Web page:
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Careers advice for students: Is university for me?

Twenty years ago, deciding whether or not to go to university was arguably an easier decision than it is today. You either wanted to pursue an academic career or you didn’t. Nowadays, the sheer amount of courses on offer means that university isn’t only reserved for those interested in studying the classics.

As modern universities continue to offer more contemporary courses in subjects like online marketing, digital media and film studies, more students are finding themselves torn between entering straight into the job market and spending their next few years studying. Here is our careers advice for students who may be asking whether university is for them:

Consider your long term career plan

At Success at School, we remember how frustrating it was when someone asked about our career plans when we were still at secondary school. How are you supposed to know what job you want when you’re only seventeen, right? Oh yes, we’ve been there, but having at least an idea about what your career goals are is better than having no plan at all and simply deciding to go to university because you don’t know what else to do.

In the future, if you don’t see yourself working in a job that requires you to have a degree, then perhaps university isn’t the right career path for you just now. Maybe your time will be better spent gaining work experience and looking for internship opportunities? Remember, you can apply to university at any age. No-one says that you need to go while you’re in your twenties.

Can you commit to at least 3 years’ further study?

University can be heavy on the brain and heavy on the pocket. Ask yourself whether you can actually see yourself committing to studying for the next few years. If you found it difficult to get into a study routine during your A-levels and struggled to keep your focus, then maybe university isn’t for you.

And don't forget the expense – student finance is manageable with a bit of common sense, careful budgeting, and the right help, but there's no point in saddling yourself with years of debt for for something you don't really want.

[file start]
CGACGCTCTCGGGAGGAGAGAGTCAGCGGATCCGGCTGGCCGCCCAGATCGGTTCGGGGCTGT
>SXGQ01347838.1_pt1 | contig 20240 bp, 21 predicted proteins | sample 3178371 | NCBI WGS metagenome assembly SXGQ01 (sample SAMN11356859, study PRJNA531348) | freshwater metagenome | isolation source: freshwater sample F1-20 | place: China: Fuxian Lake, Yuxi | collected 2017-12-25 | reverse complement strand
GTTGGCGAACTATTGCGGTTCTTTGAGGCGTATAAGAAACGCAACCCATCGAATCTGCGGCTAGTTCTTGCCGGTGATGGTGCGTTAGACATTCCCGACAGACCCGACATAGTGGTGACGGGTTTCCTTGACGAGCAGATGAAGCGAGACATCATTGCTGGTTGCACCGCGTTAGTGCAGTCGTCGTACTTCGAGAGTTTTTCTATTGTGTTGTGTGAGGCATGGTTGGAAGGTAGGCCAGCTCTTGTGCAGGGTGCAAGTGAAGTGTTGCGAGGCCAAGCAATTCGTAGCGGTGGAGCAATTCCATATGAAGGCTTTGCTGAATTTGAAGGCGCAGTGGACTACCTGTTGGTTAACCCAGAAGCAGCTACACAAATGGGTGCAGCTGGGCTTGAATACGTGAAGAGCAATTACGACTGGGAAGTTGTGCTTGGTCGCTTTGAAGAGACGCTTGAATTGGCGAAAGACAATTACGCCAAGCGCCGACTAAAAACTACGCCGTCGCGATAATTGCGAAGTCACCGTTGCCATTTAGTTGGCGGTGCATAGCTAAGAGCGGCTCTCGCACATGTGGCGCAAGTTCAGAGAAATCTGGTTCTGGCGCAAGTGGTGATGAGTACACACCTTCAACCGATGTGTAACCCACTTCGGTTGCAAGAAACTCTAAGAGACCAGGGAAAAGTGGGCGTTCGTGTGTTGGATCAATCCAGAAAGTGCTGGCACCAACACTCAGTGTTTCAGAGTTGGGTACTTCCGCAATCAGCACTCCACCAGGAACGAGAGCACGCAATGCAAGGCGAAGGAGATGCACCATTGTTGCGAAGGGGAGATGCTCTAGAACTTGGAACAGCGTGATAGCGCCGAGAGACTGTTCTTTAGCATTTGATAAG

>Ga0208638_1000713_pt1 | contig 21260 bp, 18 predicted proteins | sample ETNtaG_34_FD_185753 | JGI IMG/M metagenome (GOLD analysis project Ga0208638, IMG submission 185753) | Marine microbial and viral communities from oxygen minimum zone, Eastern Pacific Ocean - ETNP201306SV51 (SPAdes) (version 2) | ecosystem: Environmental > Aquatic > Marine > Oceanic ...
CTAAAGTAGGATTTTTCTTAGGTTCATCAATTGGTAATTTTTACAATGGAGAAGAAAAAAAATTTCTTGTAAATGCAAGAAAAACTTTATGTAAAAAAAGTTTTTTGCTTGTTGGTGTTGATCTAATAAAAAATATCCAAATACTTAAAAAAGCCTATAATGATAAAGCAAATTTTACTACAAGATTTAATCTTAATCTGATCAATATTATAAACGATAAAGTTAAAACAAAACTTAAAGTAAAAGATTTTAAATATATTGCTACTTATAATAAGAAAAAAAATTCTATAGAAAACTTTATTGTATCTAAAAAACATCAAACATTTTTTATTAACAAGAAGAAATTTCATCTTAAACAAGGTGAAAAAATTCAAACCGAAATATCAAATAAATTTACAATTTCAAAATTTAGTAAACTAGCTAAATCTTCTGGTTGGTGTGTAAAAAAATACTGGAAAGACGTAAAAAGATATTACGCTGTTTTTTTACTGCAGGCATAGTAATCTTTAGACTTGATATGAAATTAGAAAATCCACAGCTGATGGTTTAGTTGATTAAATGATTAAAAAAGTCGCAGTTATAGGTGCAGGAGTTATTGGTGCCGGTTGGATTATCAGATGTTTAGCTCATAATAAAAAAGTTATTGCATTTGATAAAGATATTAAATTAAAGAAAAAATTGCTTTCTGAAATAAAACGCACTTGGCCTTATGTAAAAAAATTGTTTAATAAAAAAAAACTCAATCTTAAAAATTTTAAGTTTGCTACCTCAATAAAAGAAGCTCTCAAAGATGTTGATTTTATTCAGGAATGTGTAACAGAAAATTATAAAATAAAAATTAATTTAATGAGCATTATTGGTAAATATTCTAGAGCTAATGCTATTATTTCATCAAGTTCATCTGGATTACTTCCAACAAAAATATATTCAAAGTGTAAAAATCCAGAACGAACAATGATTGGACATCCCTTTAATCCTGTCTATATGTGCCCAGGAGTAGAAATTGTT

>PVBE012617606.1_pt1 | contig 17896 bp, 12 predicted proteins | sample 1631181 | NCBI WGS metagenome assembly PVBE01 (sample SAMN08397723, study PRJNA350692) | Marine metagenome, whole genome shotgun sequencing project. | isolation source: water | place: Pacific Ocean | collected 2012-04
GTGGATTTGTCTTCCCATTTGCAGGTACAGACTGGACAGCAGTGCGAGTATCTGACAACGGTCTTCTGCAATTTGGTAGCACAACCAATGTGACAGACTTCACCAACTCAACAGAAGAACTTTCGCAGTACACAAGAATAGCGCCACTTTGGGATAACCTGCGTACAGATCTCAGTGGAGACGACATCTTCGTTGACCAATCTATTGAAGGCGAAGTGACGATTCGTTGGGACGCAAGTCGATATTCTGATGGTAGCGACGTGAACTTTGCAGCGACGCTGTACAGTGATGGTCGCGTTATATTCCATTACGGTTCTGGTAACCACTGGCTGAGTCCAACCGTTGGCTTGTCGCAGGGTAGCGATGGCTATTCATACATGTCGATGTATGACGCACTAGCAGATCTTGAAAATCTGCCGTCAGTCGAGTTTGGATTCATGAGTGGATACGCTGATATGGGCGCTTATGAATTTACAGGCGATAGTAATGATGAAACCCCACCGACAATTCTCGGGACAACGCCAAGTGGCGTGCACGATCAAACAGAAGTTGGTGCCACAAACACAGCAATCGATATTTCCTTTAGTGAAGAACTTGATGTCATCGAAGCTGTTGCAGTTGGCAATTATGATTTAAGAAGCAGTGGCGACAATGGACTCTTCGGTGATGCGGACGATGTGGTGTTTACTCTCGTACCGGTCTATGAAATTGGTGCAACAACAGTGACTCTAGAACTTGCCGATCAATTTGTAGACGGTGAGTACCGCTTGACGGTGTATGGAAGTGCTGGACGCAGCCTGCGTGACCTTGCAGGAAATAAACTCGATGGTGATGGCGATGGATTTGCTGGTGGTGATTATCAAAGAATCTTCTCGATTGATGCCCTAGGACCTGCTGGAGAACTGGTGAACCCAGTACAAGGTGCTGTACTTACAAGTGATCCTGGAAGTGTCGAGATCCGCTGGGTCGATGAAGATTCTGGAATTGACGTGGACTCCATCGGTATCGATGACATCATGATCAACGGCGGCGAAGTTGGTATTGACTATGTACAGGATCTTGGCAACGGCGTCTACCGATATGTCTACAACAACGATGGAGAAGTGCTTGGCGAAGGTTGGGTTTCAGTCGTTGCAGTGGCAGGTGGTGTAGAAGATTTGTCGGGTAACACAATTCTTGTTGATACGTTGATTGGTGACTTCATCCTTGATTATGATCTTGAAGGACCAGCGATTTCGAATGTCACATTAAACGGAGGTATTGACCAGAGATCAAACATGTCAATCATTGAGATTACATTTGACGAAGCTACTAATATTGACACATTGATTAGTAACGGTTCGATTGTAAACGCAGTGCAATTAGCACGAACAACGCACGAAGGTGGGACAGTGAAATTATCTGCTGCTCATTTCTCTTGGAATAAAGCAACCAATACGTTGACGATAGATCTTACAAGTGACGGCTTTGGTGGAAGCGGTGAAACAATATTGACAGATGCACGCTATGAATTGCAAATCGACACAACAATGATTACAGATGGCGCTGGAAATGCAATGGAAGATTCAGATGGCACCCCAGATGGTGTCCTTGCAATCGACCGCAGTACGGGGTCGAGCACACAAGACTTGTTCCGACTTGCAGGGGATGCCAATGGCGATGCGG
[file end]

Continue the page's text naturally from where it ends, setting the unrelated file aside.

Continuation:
Of course, many students do find that once they’re at university, their focus improves and they develop better study habits, but not knowing whether you have this capacity makes your decision all the more important.

Does the student lifestyle appeal to you?

Let us start by saying that everyone’s university experience is different and there’s no such thing as a ‘typical’ student lifestyle. Some students live on campus; others stay at home and travel in, some students work while studying and others have families to look after.

However, a lot of students do tend to be in their late teens or early twenties and for most, going to parties, sleeping late and skipping the odd lecture is all part of the university experience. If this doesn’t sound like you, then maybe you’d prefer to enter straight into the job market?

You should also consider whether you’re happy to live on a budget for the next few years. Even if you have a part-time job, paying your way at university can be tough and most students need to live within their means.

What’s the current job market like for your chosen subject?

Whichever subject you decide to study, there are usually careers associated with it. Before deciding whether university is the right career path for you, do some research into the jobs market in those industries. Does employment seem plentiful or are major employers letting people go? How competitive is the industry? Does it look set to thrive over the next few years or hit a slump?

You should find answers to all these questions before committing to a specific course. Sometimes having an interest in a subject isn’t necessarily the best reason to study it, particularly if employment in that area is sparse.

If in doubt, we’d recommend arranging a work experience placement before you decide whether studying a particular subject is a good idea. A lot of employers actively take on work experience students to help them get a feel for the type of job that they might be doing in the future.

While you’re there, ask employees what they like and dislike about their jobs and whether they’d recommend you pursue a career by studying at university. Remember, not every high paying job requires you to have a degree.

If you’re still unsure whether university is the right career move for you, then why not post some of your concerns on our student careers forum and let one of our team answer any questions you might have?

By Jamie Thomson